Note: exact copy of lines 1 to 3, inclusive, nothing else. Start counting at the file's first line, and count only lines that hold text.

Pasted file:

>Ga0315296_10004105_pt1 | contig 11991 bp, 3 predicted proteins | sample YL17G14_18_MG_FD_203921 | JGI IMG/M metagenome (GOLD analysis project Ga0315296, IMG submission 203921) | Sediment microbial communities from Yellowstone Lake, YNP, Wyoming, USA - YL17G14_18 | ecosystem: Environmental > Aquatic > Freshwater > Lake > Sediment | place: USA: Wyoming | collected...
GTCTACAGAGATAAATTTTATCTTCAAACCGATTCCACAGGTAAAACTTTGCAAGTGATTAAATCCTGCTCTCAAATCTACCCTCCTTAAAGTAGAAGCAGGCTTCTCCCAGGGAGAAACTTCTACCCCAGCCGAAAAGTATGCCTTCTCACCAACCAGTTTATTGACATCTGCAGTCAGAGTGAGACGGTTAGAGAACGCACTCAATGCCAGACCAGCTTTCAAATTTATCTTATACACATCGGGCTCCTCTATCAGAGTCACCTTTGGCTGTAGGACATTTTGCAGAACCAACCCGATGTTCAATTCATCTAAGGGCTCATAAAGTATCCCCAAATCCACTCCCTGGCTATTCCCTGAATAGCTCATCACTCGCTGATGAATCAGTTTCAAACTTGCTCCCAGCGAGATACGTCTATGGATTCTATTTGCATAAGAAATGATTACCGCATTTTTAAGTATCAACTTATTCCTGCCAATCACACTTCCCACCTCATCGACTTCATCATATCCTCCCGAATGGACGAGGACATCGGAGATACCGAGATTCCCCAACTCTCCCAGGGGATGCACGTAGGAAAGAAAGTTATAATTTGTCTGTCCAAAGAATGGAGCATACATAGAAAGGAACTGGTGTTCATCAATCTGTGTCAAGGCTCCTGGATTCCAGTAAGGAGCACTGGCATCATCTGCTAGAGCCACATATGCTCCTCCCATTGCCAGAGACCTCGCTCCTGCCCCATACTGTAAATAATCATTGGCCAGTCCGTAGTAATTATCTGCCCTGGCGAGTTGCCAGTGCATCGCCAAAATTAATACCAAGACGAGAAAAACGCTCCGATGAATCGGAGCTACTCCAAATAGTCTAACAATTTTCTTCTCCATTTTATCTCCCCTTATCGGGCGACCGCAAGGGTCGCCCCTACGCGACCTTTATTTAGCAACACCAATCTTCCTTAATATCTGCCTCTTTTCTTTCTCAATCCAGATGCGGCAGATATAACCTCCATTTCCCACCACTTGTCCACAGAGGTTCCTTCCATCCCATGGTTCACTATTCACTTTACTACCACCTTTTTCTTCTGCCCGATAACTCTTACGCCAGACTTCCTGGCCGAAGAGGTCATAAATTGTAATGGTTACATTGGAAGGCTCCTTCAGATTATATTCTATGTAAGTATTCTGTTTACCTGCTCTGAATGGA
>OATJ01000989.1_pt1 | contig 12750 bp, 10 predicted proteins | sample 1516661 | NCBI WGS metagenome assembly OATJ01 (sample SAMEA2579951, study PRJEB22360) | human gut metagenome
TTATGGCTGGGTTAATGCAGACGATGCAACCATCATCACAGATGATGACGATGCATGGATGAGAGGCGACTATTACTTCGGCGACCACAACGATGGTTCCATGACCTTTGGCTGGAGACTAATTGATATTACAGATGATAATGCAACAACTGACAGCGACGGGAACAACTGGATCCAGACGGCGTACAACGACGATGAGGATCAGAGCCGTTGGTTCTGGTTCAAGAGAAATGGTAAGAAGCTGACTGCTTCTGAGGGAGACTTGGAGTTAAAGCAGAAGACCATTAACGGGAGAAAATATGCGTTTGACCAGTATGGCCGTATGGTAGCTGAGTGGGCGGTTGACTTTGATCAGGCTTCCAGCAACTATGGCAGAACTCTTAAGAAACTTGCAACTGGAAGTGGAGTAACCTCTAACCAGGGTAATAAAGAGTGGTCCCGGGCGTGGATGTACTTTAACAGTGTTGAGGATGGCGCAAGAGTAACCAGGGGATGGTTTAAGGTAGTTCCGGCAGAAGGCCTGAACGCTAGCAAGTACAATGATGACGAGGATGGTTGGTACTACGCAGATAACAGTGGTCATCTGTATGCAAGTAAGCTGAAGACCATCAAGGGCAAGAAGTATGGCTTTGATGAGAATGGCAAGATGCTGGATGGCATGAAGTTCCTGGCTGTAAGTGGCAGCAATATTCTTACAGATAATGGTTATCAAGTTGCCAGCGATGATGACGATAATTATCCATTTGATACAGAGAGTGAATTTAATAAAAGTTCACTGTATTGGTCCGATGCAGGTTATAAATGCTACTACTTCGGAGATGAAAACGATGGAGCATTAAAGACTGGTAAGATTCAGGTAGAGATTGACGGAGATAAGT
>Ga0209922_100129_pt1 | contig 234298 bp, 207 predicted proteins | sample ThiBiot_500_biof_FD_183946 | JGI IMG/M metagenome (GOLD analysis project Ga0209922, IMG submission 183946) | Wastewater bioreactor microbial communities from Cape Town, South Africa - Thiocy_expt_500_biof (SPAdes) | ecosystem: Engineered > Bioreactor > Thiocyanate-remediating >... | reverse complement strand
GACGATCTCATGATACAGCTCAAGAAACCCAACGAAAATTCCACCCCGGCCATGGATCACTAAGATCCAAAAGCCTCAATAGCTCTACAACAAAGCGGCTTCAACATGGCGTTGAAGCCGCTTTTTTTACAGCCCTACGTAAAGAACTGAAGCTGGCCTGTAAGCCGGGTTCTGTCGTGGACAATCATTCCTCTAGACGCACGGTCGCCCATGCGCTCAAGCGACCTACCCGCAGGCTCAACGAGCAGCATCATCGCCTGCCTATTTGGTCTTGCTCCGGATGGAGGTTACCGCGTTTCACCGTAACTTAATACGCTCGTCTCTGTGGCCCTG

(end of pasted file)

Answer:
>Ga0315296_10004105_pt1 | contig 11991 bp, 3 predicted proteins | sample YL17G14_18_MG_FD_203921 | JGI IMG/M metagenome (GOLD analysis project Ga0315296, IMG submission 203921) | Sediment microbial communities from Yellowstone Lake, YNP, Wyoming, USA - YL17G14_18 | ecosystem: Environmental > Aquatic > Freshwater > Lake > Sediment | place: USA: Wyoming | collected...
GTCTACAGAGATAAATTTTATCTTCAAACCGATTCCACAGGTAAAACTTTGCAAGTGATTAAATCCTGCTCTCAAATCTACCCTCCTTAAAGTAGAAGCAGGCTTCTCCCAGGGAGAAACTTCTACCCCAGCCGAAAAGTATGCCTTCTCACCAACCAGTTTATTGACATCTGCAGTCAGAGTGAGACGGTTAGAGAACGCACTCAATGCCAGACCAGCTTTCAAATTTATCTTATACACATCGGGCTCCTCTATCAGAGTCACCTTTGGCTGTAGGACATTTTGCAGAACCAACCCGATGTTCAATTCATCTAAGGGCTCATAAAGTATCCCCAAATCCACTCCCTGGCTATTCCCTGAATAGCTCATCACTCGCTGATGAATCAGTTTCAAACTTGCTCCCAGCGAGATACGTCTATGGATTCTATTTGCATAAGAAATGATTACCGCATTTTTAAGTATCAACTTATTCCTGCCAATCACACTTCCCACCTCATCGACTTCATCATATCCTCCCGAATGGACGAGGACATCGGAGATACCGAGATTCCCCAACTCTCCCAGGGGATGCACGTAGGAAAGAAAGTTATAATTTGTCTGTCCAAAGAATGGAGCATACATAGAAAGGAACTGGTGTTCATCAATCTGTGTCAAGGCTCCTGGATTCCAGTAAGGAGCACTGGCATCATCTGCTAGAGCCACATATGCTCCTCCCATTGCCAGAGACCTCGCTCCTGCCCCATACTGTAAATAATCATTGGCCAGTCCGTAGTAATTATCTGCCCTGGCGAGTTGCCAGTGCATCGCCAAAATTAATACCAAGACGAGAAAAACGCTCCGATGAATCGGAGCTACTCCAAATAGTCTAACAATTTTCTTCTCCATTTTATCTCCCCTTATCGGGCGACCGCAAGGGTCGCCCCTACGCGACCTTTATTTAGCAACACCAATCTTCCTTAATATCTGCCTCTTTTCTTTCTCAATCCAGATGCGGCAGATATAACCTCCATTTCCCACCACTTGTCCACAGAGGTTCCTTCCATCCCATGGTTCACTATTCACTTTACTACCACCTTTTTCTTCTGCCCGATAACTCTTACGCCAGACTTCCTGGCCGAAGAGGTCATAAATTGTAATGGTTACATTGGAAGGCTCCTTCAGATTATATTCTATGTAAGTATTCTGTTTACCTGCTCTGAATGGA
>OATJ01000989.1_pt1 | contig 12750 bp, 10 predicted proteins | sample 1516661 | NCBI WGS metagenome assembly OATJ01 (sample SAMEA2579951, study PRJEB22360) | human gut metagenome